The name, Bleddfa, is thought to derive from Blaiddfau, meaning ‘Place of the Wolves’. This dates from when the narrow valley was plagued by wolves. As late as Tudor times they could still be trapped and killed. There have been settlements in and around Bleddfa since the Iron Age, and possibly its parish church was built on a pre-Christian site.
The churchyard appears to be circular – which often suggests an ancient site – and the grassy mound at the west end of the church was thought to be a Bronze Age burial mound until the excavations of the early 1960s proved that it concealed the ruins of a tower. A further tradition has it that the church at Bleddfa was founded by the Irish Saint Brendan in the 6th Century, during the great age of Celtic saints which contributed so much to early Welsh lore and literature.
In 1066 Bleddfa belonged to the territory of Maelienydd, which was ruled by the descendants of Elystan Glodrydd, a powerful Welsh chieftain. However by 1093, most of Maelienydd was in the hands of the ambitious Norman barons, the Mortimers of Wigmore. By 1100 a castle had been erected at Bleddfa, as part of Norman defences against the still-turbulent Welsh, but no permanent church would be built for more than a hundred years. It is likely that the lords of Richard’s Castle were responsible for the building. The 14th Century octagonal font stands there, below the lovely 13th Century lancet window (shown in ‘Features Inside’).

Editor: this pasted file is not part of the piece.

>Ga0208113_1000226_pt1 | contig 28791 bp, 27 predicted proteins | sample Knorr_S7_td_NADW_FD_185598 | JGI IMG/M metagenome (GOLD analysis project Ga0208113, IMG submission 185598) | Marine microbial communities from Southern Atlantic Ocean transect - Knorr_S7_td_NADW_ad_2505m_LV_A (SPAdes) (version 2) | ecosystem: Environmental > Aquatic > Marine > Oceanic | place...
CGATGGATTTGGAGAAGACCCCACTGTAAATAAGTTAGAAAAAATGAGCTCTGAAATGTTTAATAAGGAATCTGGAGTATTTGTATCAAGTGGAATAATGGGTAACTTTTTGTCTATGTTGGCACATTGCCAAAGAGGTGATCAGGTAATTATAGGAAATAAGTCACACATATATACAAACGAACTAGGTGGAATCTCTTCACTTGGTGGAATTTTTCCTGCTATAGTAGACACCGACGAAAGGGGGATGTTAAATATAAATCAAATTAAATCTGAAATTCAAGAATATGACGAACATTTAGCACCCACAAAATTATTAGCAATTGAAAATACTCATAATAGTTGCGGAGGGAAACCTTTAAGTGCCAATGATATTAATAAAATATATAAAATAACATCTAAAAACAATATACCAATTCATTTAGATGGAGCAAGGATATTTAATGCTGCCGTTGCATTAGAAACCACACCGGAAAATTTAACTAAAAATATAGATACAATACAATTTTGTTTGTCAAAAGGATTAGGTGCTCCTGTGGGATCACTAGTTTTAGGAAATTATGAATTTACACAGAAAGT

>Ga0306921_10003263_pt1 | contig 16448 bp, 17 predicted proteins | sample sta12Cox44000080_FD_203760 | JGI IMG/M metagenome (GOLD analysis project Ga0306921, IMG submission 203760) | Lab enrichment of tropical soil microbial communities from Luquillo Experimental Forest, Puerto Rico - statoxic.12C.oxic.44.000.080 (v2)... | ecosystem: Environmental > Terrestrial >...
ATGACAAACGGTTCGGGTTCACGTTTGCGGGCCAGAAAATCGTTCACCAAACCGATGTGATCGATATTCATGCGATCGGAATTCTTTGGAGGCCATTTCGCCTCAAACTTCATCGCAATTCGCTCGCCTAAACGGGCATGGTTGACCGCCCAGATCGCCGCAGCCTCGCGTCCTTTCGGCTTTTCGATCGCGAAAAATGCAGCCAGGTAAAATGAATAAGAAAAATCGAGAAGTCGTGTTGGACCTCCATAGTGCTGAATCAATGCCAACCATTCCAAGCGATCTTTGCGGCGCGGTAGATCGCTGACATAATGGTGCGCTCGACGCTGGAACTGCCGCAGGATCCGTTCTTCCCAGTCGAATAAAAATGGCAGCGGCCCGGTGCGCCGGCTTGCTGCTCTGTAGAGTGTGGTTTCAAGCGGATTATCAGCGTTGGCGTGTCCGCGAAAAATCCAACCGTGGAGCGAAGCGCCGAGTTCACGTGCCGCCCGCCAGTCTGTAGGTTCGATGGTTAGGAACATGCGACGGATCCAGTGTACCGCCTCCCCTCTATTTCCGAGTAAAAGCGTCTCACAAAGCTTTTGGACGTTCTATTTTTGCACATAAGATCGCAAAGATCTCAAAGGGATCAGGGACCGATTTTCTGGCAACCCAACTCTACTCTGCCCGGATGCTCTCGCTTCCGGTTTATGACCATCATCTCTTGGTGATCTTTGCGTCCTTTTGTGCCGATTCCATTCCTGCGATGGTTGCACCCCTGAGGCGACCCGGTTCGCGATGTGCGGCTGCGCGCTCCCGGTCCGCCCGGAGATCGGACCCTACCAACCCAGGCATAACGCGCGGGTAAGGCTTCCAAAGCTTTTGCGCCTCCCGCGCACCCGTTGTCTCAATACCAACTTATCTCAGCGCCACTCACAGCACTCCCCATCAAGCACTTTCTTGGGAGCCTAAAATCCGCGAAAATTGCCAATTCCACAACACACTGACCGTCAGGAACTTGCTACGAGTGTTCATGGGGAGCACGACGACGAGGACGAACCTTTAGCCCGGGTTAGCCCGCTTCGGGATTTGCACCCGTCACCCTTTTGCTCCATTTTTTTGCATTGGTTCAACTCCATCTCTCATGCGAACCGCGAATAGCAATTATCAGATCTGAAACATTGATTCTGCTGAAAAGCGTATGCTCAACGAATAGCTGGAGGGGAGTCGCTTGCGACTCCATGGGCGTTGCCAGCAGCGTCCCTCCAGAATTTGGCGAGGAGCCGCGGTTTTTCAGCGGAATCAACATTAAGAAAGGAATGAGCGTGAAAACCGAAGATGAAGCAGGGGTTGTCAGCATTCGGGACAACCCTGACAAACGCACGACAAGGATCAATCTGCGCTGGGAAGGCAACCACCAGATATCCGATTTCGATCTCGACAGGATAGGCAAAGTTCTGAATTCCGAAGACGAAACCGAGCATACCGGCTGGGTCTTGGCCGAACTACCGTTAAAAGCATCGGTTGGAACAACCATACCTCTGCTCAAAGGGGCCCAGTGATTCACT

By 1733 repairs had been made to floor, windows and roof.
At the beginning of the 20th Century Bleddfa Church underwent a major restoration. The image shows an old box pew panel. Buttressing was added to the north and south walls, and the interior was re-structured.
Sadly, as the 20th Century progressed the population of the countryside began to decline, and the congregation dwindled. The excavation of the mound at the western end of the church in 1962-3 generated enormous interest. The images show the enormous width of the walls and the internal stairs down the wall to the lovely arched doorway inside the mound.
Was it built as a place of refuge? Instigated by the Radnorshire Society and supported by the Cambrian Archaeological Society, the work was directed by Mr L.A.S. Butler, of the Royal Commission on Ancient Monuments in Wales and Monmouthshire, in 1962 and Mr Frank Noble in 1963.
This historical information is taken from the booklet, The Church of St Mary Magdalene, written by Mary Oldham, copyright 2003, produced by C-4 Media Services. It is available in the church.